Does Eating Snow Dehydrate You? Truth or Myth?


You might be thinking of snow to rehydrate because it is just made of water. Snow doesn’t work like water when it comes to hydration due to many factors. Let’s discuss them straight away!

What is Dehydration

It is the condition in which your body loses more fluids (due to diarrhea, vomiting) than you consume. Followings are the common symptoms of dehydration:

  • Dry mouth
  • Less frequent peeing
  • Dark yellow pee
  • Headache
  • Muscle cramps
  • Dizziness
  • Fast breathing & heartbeat
  • Confusion
  • Crankiness
  • Fainting
  • Sleepiness

So why does snow or ice dehydrate you?

Though it may sound counter-intuitive, eating snow is not the same as drinking water. When you eat snow or ice, you are consuming water in a solid form & you need to melt it down first which will require energy. When you are sick or dehydrated, your system is already overloaded. Your body will need more fluids to convert ice into water, ultimately eating snow leads to dehydration.

In addition, the structure of snow is such that, as it falls, it tends to catch air pollutants and other toxins present in the environment. By the time snow reaches the ground, it becomes totally unsafe for consumption.

In effect, eating snow may not be very good for your body and your hydration levels. In cold weather, you must look for hydration options other than snow or ice.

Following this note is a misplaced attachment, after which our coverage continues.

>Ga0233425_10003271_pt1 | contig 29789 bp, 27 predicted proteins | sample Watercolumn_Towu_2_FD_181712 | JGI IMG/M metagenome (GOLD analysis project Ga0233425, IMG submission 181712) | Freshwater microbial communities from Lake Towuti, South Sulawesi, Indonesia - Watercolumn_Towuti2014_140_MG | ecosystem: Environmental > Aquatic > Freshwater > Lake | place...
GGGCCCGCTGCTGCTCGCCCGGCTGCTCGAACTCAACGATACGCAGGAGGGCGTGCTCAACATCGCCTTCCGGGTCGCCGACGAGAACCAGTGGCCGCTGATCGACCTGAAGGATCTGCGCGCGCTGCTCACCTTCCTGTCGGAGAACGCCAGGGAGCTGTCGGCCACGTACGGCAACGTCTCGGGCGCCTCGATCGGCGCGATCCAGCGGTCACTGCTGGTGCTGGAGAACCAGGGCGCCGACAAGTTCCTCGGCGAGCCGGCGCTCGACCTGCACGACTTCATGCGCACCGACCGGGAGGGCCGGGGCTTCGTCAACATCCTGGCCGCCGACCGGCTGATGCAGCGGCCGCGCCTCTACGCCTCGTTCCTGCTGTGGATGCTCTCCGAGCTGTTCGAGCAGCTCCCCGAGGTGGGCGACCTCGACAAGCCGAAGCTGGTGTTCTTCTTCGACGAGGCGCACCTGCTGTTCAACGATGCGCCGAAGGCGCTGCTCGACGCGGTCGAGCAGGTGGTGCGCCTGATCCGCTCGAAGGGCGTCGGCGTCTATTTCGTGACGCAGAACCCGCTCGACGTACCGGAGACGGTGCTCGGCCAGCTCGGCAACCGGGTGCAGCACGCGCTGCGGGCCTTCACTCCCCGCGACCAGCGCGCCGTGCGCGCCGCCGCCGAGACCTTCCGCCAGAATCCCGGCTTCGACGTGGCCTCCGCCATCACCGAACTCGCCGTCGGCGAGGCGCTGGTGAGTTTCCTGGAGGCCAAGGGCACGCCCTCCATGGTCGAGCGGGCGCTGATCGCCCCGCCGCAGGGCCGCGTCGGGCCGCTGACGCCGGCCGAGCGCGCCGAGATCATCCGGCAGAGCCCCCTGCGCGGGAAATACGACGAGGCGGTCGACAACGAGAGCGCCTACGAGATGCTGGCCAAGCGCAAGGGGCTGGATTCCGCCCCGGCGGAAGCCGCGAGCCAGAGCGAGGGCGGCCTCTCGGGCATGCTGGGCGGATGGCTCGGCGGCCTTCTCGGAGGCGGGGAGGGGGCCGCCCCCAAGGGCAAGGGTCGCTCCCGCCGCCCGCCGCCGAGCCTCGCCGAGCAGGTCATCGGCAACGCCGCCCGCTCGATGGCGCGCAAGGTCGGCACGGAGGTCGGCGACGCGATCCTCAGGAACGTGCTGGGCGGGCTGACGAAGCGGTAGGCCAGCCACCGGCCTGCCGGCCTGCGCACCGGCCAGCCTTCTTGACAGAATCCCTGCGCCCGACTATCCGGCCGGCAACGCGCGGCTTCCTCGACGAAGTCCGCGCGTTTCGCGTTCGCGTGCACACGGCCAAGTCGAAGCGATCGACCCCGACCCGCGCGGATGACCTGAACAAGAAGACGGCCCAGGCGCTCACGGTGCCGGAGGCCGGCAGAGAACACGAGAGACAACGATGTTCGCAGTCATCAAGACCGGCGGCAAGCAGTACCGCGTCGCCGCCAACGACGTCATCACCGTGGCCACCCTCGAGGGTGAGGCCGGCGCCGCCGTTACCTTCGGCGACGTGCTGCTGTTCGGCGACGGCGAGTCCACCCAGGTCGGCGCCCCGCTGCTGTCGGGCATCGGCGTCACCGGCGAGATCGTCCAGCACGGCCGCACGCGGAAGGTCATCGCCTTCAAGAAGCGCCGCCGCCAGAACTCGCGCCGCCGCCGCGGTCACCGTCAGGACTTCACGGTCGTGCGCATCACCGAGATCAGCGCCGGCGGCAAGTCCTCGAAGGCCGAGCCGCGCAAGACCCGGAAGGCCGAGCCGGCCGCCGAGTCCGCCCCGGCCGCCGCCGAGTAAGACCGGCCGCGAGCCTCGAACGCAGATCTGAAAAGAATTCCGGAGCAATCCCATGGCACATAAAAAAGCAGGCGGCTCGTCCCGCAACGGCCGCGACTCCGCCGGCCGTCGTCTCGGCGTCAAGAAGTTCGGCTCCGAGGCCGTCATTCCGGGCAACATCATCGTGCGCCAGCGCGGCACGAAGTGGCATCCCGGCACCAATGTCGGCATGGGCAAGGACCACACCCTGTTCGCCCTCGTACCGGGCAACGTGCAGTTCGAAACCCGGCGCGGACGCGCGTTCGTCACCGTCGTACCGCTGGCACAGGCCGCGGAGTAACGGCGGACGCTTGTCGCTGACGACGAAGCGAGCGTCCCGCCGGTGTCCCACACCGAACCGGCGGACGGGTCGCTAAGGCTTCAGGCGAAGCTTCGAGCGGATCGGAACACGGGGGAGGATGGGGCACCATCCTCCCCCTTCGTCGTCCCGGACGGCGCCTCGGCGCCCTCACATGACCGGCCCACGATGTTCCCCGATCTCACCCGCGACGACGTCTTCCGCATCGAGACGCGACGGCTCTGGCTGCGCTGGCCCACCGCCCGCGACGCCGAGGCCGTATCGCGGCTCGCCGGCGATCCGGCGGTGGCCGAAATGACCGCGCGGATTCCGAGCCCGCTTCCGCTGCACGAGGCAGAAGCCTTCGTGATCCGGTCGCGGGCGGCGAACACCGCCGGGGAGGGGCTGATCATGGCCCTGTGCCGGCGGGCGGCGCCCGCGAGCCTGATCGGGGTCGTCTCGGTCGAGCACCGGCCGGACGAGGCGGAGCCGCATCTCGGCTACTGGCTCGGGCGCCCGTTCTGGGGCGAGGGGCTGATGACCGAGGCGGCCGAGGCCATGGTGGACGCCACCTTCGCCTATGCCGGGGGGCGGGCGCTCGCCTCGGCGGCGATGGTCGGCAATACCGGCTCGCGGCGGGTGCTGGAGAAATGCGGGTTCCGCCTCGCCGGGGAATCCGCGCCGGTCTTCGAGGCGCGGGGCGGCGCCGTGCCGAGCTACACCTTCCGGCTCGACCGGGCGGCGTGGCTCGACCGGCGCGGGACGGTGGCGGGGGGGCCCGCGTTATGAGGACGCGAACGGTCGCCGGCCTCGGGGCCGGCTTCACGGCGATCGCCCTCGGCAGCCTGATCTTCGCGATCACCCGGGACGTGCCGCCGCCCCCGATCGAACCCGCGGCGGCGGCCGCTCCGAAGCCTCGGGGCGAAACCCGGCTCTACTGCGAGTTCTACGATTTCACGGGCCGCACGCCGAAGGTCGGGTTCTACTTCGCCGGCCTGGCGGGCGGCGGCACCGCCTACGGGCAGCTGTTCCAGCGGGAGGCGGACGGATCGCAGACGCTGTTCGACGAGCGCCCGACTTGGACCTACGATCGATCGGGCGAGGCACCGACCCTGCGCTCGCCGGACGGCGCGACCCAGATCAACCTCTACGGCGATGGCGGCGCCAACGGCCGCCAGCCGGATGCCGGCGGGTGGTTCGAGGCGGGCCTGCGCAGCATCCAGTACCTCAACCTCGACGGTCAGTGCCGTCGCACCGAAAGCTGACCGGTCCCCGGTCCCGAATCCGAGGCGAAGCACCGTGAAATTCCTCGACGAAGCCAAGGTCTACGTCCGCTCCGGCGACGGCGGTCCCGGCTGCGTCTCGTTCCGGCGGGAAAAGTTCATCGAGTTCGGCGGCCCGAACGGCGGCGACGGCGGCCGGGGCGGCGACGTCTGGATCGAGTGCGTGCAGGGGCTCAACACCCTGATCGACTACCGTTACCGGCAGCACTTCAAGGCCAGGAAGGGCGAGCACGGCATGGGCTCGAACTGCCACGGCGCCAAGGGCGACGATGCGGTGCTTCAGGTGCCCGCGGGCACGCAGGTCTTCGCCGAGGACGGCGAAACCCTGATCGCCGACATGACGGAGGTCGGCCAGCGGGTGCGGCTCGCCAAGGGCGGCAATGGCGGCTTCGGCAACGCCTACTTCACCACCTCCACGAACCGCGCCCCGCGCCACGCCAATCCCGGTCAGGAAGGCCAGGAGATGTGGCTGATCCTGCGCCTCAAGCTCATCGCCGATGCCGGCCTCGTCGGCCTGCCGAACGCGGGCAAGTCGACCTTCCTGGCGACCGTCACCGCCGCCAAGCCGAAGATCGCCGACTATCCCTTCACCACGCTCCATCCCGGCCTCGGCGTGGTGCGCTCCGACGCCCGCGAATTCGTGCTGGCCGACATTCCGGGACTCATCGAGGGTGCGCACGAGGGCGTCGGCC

Eating snow can also cause hypothermia, which means that your body loses heat faster than it can produce. This significantly reduces your body temperature quickly, which can turn fatal.

Eating ice or snow can hurt your lips and tongue, causing wounds. All in all, eating snow or ice, especially in freezing weather is not such a good idea.

How to hydrate with snow or ice?

So, you are thirsty, you have run out of your supply of water, and you need to hydrate to stay alive. What are your hydration options?

The best thing is to 

  • Melt ice or snow into water and drink it. : This process helps you avoid further dehydration
  • Removes any contaminants present in water: Snow can act as a magnet for pollutants, bacteria, and toxins.
  •  Safe to consume: Melting snow to water ensures that the water is safe for you. 

You may not always have the equipment to melt the ice or snow. What can you do in that case?

  • If you have a water bottle or any container, fill it with snow and place it close to your body inside your cold-weather clothing. 
  • Your body heat will slowly melt the ice and turn it into water. Be mindful of cold weather-induced injuries and hypothermia when doing this.

If eating snow is your only option, then ensure to slowly suck on it after placing it in your mouth. This way your body gets enough time to bring the temperature of snow to match your body temperature. Never chomp on the snow quickly.

The same goes for ice. If you want to hydrate with ice, suck on it slowly and gradually.

Finally, a tip!

When you plan to eat snow or melt snow for drinking, always use white snow. Pink snow or watermelon snow, while attractive, is a home for algae and can be disastrous if consumed. Also, dirty snow is, well, dirty and unsafe.


Eating fresh, clean snow may not kill you, but it can dehydrate you. Contrary to popular myth, it doesn’t help you balance your lost body fluids. When looking for hydration options, fluids are your best bet.

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